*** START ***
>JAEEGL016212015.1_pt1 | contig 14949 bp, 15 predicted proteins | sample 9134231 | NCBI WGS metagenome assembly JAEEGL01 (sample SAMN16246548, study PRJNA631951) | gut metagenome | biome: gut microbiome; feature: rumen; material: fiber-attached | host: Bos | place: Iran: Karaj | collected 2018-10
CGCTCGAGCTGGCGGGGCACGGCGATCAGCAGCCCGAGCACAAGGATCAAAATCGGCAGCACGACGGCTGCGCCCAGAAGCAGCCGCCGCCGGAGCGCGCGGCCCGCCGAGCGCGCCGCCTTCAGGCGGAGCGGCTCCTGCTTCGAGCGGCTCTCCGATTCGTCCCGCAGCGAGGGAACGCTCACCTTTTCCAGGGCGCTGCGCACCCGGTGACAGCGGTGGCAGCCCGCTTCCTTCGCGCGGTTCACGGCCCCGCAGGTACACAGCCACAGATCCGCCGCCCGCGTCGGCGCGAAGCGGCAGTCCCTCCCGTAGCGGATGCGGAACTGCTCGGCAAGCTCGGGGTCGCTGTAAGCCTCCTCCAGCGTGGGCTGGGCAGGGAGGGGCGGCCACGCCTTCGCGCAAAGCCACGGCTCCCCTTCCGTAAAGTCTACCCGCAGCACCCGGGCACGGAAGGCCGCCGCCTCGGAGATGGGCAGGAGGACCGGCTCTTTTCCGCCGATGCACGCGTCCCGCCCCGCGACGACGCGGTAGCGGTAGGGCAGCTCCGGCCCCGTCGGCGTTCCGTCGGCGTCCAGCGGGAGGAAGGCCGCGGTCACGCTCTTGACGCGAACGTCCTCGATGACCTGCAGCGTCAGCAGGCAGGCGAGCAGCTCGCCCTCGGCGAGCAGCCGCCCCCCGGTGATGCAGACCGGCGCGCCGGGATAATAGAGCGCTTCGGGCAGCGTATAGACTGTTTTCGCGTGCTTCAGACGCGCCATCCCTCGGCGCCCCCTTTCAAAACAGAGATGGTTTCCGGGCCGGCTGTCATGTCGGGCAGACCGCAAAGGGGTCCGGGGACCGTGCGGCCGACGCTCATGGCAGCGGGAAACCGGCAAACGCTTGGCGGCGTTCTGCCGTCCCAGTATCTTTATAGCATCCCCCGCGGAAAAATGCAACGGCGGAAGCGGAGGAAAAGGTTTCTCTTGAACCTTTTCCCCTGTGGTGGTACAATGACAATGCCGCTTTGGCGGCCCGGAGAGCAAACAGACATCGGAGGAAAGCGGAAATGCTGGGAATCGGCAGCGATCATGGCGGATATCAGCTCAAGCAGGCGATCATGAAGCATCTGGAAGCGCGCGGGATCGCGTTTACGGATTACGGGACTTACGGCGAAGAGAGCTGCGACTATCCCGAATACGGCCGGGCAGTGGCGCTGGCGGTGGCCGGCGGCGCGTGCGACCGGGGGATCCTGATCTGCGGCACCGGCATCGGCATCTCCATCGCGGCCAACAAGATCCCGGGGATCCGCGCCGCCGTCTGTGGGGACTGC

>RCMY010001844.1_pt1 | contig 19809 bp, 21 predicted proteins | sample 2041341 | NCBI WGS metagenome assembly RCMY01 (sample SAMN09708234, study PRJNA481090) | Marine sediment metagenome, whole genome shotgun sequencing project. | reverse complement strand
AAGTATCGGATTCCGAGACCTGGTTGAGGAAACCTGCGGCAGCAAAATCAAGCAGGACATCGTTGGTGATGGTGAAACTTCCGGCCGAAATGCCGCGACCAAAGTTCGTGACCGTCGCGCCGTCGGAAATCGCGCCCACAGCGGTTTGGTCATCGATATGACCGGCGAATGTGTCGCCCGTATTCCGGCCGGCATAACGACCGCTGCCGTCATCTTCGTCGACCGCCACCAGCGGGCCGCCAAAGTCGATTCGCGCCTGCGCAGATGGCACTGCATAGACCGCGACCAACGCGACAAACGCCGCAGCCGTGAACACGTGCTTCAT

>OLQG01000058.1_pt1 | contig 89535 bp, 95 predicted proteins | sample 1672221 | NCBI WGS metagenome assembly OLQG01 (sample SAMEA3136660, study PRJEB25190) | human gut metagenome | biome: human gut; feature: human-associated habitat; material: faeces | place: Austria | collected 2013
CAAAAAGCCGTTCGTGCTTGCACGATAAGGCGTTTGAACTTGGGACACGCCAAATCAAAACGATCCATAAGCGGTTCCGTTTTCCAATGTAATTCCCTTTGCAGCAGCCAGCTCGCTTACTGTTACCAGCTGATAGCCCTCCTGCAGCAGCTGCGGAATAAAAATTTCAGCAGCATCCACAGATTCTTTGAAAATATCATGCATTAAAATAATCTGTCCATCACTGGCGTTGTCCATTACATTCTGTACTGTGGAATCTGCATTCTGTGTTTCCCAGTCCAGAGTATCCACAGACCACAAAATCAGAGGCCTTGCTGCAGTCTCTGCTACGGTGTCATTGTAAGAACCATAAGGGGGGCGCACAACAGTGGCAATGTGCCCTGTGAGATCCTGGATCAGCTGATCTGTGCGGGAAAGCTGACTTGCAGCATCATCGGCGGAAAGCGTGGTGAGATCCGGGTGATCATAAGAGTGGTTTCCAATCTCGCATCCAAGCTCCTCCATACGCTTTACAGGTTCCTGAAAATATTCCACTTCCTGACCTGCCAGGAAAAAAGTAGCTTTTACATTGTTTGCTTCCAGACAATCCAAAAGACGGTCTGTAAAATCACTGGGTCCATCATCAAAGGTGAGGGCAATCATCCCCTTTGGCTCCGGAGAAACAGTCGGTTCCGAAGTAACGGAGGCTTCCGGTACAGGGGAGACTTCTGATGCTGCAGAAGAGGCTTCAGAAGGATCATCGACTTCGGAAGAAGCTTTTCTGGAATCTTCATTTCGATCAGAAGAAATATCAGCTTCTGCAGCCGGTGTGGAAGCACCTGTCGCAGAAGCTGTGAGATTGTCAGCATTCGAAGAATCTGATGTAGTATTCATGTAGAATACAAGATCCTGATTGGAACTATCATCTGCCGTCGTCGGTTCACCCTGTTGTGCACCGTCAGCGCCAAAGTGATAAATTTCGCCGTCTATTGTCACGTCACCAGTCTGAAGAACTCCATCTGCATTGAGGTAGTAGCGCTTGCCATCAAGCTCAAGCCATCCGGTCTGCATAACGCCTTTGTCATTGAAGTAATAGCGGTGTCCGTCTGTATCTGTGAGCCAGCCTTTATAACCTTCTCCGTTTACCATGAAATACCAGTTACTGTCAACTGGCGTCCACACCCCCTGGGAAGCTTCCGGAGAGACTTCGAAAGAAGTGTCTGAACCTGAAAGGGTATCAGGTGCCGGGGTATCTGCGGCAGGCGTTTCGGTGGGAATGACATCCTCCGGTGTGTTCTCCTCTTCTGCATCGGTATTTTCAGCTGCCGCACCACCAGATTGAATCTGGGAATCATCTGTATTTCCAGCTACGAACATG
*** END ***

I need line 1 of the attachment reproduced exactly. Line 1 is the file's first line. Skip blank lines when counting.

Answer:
>JAEEGL016212015.1_pt1 | contig 14949 bp, 15 predicted proteins | sample 9134231 | NCBI WGS metagenome assembly JAEEGL01 (sample SAMN16246548, study PRJNA631951) | gut metagenome | biome: gut microbiome; feature: rumen; material: fiber-attached | host: Bos | place: Iran: Karaj | collected 2018-10